SAV­ING UN­WANTED CHIL­DREN OF F UN­MAR­RIED, UN­CUT OR TWIN-BEAR­ING MOTHERS FROM MUR­DER

Abor­tion and aban­dom­nent of ba­bies for cul­tural rea­sons plagues Sam­buru, Rendille com­mu­ni­ties

The Star (Kenya) - - Big Read / Deadly Taboos - KIRIMI MURITHI @mu­rithik

Among the Sam­buru and Rendille com­mu­ni­ties in north­ern Kenya, twins are con­sid­ered a bad omen that de­serve to be killed, chil­dren born of un­cir­cum­cised women are fed with a mix­ture of snuff, tobacco and cow dung and left to die in the wild, whereas those born out of wed­lock are aban­doned in the bushes to be eaten by hye­nas.

This ret­ro­gres­sive cul­ture, cou­pled with il­lit­er­acy and un­civil­i­sa­tion, has made mur­der of un­born and new­born ba­bies a way of life.

The re­gion oc­cu­pied by the Isi­olo, Sam­buru and Marsabit com­mu­ni­ties is char­ac­terised by harsh cli­mate, poor in­fra­struc­ture, lack of clean and safe water, poor health fa­cil­i­ties and poor ed­u­ca­tion stan­dards.

The Sam­buru peo­ple are no­mads who herd cat­tle, whereas the Rendille trea­sure the camel.

The two tribes have long lived to­gether and in­ter­mar­ried, form­ing a hy­brid cul­ture, where each com­mu­nity has adopted some cul­tural be­hav­iours from the other.

At­tempts to carry out health and civic ed­u­ca­tion on fam­i­lies of these two com­mu­ni­ties may be an up­hill task, con­sid­er­ing the pop­u­la­tion den­sity of 11 peo­ple per square kilo­me­tre.

RES­CUE MIS­SION How­ever, their story can­not be told bet­ter than through the ex­pe­ri­ence of Pamela Dobban, who left North­ern Ire­land more than 10 years ago to come and res­cue chil­dren from the ar­chaic tra­di­tions.

Pamela left her home coun­try in 1997 and moved to Kenya, where she worked as a mis­sion­ary in Tharaka Nithi county.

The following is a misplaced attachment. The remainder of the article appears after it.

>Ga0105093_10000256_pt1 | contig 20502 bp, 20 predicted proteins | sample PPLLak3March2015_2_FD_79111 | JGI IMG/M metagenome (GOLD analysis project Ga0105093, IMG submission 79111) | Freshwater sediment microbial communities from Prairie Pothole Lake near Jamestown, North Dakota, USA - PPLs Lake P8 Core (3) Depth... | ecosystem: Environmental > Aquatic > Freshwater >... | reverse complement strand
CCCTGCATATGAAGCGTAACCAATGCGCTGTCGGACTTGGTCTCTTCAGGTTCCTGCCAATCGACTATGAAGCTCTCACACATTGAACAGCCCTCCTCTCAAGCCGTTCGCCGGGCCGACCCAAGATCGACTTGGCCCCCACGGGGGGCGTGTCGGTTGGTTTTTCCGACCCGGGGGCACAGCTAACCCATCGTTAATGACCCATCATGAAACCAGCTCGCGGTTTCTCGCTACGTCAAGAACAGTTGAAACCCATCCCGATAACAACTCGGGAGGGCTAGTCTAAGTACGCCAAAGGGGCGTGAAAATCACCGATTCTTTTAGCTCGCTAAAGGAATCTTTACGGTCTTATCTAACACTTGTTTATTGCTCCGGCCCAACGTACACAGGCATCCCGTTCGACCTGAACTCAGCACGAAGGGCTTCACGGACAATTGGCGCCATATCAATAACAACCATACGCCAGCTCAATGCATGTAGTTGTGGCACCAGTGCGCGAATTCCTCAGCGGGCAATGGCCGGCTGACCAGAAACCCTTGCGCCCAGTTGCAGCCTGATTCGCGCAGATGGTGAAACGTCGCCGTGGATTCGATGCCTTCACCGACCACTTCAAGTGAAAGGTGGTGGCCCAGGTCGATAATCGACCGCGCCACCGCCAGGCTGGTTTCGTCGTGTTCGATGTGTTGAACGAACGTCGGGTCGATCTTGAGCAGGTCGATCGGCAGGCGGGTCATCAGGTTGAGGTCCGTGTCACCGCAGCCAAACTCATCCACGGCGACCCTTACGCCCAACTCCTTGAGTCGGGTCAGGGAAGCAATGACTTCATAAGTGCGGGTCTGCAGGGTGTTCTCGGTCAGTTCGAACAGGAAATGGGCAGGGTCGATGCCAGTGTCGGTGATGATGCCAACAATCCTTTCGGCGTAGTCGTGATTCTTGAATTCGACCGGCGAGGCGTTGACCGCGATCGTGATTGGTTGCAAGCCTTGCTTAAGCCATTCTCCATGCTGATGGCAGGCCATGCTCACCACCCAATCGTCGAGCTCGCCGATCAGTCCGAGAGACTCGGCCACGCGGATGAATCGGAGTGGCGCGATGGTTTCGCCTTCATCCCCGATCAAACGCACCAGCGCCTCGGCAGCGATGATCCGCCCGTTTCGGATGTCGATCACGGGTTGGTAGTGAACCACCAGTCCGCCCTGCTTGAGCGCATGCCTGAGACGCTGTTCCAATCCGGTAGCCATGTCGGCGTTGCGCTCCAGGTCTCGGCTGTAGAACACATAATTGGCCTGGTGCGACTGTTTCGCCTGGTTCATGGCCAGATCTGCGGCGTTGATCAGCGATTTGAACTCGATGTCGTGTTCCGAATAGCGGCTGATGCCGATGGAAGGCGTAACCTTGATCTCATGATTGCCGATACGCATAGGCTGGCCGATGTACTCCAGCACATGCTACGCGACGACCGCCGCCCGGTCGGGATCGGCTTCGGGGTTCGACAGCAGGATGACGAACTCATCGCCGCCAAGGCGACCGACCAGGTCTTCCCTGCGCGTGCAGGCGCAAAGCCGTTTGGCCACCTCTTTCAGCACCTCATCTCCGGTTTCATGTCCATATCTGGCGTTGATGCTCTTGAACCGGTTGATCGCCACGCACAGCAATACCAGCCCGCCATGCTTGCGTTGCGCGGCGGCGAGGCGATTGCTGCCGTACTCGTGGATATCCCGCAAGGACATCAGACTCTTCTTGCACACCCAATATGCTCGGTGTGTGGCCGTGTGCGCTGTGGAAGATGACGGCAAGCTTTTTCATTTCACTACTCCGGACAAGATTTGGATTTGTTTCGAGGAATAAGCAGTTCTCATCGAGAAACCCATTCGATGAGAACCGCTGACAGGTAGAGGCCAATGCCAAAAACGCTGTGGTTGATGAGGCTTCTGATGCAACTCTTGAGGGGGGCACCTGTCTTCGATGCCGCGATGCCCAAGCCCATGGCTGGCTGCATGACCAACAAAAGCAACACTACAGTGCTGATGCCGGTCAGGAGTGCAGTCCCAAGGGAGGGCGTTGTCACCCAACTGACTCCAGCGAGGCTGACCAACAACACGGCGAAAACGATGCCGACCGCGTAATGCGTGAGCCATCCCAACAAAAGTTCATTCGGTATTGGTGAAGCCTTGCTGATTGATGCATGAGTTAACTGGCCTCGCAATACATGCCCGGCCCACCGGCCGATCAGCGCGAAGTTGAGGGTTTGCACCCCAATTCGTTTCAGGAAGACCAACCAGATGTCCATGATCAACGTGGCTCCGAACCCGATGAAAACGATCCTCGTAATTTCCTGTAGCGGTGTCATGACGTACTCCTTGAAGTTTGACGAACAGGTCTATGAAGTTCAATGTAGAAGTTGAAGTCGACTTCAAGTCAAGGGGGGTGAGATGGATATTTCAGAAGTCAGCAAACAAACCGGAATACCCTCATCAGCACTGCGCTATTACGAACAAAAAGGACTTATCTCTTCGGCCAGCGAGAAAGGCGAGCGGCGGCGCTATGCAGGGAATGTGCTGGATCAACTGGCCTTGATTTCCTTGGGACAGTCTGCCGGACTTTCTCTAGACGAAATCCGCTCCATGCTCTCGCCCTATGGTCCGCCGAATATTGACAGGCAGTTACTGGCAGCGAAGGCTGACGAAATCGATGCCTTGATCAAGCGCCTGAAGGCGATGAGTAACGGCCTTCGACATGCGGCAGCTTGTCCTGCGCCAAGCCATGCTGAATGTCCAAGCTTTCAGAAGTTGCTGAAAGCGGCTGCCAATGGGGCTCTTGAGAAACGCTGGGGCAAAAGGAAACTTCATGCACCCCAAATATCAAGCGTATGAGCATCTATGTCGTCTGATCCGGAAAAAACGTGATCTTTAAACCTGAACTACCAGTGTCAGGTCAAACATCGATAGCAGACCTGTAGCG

“I stayed in Tharaka for four years, went back to North­ern Ire­land but re­turned to Kenya in 2004. I was ac­com­pa­nied by my hus­band Ken Dobban, who had re­tired from his bank­ing job in North­ern Ire­land,” she said.

They re­turned to Kenya to start the Kind Fund Chil­dren’s Home, whose aim was to res­cue or­phaned, aban­doned chil­dren and new­born ba­bies vul­ner­a­ble to death due to the cul­ture of the two com­mu­ni­ties.

Pamela came into con­tact with the re­al­ity of the acts when she was a mis­sion­ary. In her role, she fre­quently vis­ited north­ern Kenya and saw the chal­lenges fac­ing or­phaned chil­dren and new­born ba­bies.

“Ac­cord­ing to Sam­buru and Rendille cul­ture, any baby born out of wed­lock or born by a mother who has not un­der­gone fe­male gen­i­tal mu­ti­la­tion is deemed an out­cast. It is not recog­nised by the com­mu­nity and is not sup­posed to live,” she says.

MO­RAN IM­PUNITY Out of ig­no­rance and lack of sex ed­u­ca­tion, mid­dle-aged men, com­monly known as morans, are al­lowed to have sex with young girls ir­re­spec­tive of the par­ents’ knowl­edge, and no ques­tions are raised.

The worst hap­pens if such girls get im­preg­nated by the morans. When the el­ders know about it, the girl is forced to have an abor­tion, where the foe­tus is squeezed out of the womb us­ing crude things like stones and sticks.

This is done in an in­hu­man man­ner and en­dan­gers the life of the mother and the un­born child.

“Many girls [at the res­cue cen­tre] are those who es­cape from their fam­i­lies once they know they are preg­nant and dread be­ing sub­jected to such treat­ment. Once we iden­tify them, we take care of them un­til they de­liver their ba­bies and then take away the new­borns to our res­cue cen­tre,” Pamela says.

She tells of tales where some few girls who are lucky to con­ceal their preg­nancy run away from their homes and de­liver in the bushes, then aban­don their chil­dren there.

Kind Fund has es­tab­lished three res­cue cen­tres: in Ngare­mara, Isi­olo county; Laisamis, Marsabit county; and Wamba, Sam­buru county. The cen­tres have about 120 chil­dren of var­i­ous ages res­cued over the years.

The res­cued chil­dren are fed, clothed and ed­u­cated through the sup­port of donors and well-wish­ers.